Jennifer Holm is the author of the recent Newbery Honor winning book, Penny from Heaven. Her other books include Our Only May Amelia (which also won a Newbery Honor) and the Babymouse graphic novel series. Visit her online at: www.jenniferholm.com
Congratulations on winning your second Newbery honor! Tell us your reaction when you won this time around.
First of all, I couldn't believe it! And second of all, I missed the call (doh!)
Here's what happened. It snowed here on Monday. The minute my three-year-old son saw the snow, he wanted to play outside. Somehow, our old cat, Leia, escaped out of the house and so we spent the morning looking for her (which shouldn't have been *that* hard considering Leia is a black cat.) My son kept saying the cat went inside, but I didn't believe him. When we finally went into the house, there was the escapee cat--happily asleep on a warm heating vent. Typical.
While we were outside the Newbery Committee had called twice and left a message. I couldn't believe this was happening again (I missed the call for OUR ONLY MAY AMELIA, too!) But, luckily, they called back. We celebrated with peanut butter-and-banana sandwiches and Leia got an extra helping of Fancy Feast.
When in your life did you know, "I'm going to write a novel!"?
I was always a big reader as a kid, but I was very intimidated by the idea of being a writer. My dad's a pediatrician and my mom's a nurse--those are pretty practical jobs. So I don't think I ever thought being a writer was a realistic career--more like a fantasy or a dream. I wrote OUR ONLY MAY AMELIA in my early twenties, and after it won a Newbery Honor, my very practical farm boy-doctor father called me up and said, "I think you should take this writing more seriously." So I did!
What was the biggest challenge in writing Penny?
Well, it took three years to write. That's a long time to live in 1953. The research was never-ending (I'm kind of obsessive.) Part of the problem was that I really got into it. For example, I listened to the box set of FIBBER MCGEE & MOLLY, the radio show mentioned in the book. It's pretty hilarious.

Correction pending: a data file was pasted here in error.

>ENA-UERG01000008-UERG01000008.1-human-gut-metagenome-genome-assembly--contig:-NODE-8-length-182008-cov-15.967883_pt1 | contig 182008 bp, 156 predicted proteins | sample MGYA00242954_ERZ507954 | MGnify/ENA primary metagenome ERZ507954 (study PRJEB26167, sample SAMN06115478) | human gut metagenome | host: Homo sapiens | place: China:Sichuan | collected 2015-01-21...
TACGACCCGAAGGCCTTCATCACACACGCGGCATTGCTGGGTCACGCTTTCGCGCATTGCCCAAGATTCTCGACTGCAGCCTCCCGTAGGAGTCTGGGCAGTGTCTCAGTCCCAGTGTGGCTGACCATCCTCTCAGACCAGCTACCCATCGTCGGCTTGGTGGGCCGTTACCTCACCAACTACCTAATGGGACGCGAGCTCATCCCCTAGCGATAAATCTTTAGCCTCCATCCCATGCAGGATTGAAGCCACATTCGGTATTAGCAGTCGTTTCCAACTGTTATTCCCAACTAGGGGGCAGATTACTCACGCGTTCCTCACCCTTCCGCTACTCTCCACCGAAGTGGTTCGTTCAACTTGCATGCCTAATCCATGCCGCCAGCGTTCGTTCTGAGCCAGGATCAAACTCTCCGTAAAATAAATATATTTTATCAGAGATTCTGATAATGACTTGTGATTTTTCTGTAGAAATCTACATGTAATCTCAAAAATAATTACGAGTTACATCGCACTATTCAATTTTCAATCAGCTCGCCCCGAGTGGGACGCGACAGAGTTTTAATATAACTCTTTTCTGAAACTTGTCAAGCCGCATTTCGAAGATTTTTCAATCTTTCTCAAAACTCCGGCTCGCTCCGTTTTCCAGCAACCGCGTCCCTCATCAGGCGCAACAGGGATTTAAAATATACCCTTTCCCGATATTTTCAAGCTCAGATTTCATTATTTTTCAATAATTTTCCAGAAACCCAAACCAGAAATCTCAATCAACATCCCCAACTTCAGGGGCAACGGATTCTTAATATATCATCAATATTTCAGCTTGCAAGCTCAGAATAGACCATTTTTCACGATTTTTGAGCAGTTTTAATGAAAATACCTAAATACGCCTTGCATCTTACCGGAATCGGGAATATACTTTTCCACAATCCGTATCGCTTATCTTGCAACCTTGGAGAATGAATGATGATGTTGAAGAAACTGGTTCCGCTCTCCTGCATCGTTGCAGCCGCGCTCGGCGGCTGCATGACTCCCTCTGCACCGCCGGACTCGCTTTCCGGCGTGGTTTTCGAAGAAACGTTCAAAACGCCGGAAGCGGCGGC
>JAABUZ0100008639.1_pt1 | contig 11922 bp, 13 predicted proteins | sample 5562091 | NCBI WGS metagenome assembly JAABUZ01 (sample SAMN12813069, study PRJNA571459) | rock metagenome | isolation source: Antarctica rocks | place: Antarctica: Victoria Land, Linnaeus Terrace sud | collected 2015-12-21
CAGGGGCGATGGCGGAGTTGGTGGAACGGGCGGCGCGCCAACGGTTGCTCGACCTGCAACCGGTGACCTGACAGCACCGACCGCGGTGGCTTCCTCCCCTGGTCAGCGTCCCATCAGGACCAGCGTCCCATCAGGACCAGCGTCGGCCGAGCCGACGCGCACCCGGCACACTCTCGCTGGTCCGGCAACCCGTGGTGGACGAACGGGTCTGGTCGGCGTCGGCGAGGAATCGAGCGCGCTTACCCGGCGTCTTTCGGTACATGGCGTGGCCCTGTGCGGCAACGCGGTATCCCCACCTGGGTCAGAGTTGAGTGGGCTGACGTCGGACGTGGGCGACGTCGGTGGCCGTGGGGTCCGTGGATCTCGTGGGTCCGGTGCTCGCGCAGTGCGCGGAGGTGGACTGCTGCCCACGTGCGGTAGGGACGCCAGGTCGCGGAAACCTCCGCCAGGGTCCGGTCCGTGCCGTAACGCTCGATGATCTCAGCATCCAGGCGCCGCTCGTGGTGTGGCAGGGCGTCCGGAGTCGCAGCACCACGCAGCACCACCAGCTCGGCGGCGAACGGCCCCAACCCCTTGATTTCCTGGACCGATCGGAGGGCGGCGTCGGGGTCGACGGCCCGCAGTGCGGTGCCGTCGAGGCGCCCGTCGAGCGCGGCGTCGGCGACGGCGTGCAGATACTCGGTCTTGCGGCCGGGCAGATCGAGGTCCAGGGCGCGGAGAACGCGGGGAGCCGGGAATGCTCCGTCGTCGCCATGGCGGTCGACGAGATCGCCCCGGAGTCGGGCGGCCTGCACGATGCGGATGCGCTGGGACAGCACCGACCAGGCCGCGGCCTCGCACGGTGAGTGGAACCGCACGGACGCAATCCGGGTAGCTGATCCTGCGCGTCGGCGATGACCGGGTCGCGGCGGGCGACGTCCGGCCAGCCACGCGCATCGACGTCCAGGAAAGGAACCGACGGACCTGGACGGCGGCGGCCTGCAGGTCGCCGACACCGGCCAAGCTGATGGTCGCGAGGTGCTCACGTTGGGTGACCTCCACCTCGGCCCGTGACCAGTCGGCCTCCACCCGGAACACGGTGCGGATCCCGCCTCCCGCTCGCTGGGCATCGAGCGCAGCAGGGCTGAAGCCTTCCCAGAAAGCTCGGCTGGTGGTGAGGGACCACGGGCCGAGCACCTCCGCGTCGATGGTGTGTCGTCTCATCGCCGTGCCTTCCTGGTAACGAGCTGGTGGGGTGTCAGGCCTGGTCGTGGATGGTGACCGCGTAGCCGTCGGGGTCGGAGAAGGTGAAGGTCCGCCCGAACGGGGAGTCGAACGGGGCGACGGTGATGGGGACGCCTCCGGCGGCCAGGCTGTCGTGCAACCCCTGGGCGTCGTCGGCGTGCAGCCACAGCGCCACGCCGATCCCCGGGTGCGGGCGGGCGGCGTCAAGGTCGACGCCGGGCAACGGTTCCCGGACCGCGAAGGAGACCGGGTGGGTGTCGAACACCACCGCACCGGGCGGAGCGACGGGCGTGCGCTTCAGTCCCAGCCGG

Which character did you have the most fun writing?
Frankie! I love him. We've all known boys like him.
You obviously did a huge amount of research for this book. What did you like best about your research?
I loved talking to people. I interviewed my family extensively, but also talked to all sorts of historians--Italian American professors, Brooklyn Dodgers experts, car aficionados, polio physicians, etc. One of my favorite historians was to a man who wrote the definitive book on wringer washing machines. He knew everything about them and had a whole wringer washing machine museum!
How did you decide to write Penny in first person present? (It worked so wonderfully!)
Because this is historical fiction, I really wanted readers to connect to Penny. I think the immediacy of first person present helped a lot.
Who are some of the authors that have influenced you the most?
My biggest influence was probably Lloyd Alexander who I loved from an early age. THE BLACK CAULDRON is still one of my favorite books.
What are you working on at the moment?
I'm reviewing proofs for a new book that will be out this summer. It's called MIDDLE SCHOOL IS WORSE THAN MEATLOAF. (I really hate meatloaf in case you were wondering.)
To close, what is your favorite thing about being a writer?
Spending all day in my pajamas. :)
So fun to get your insights. Thank you, Jenni!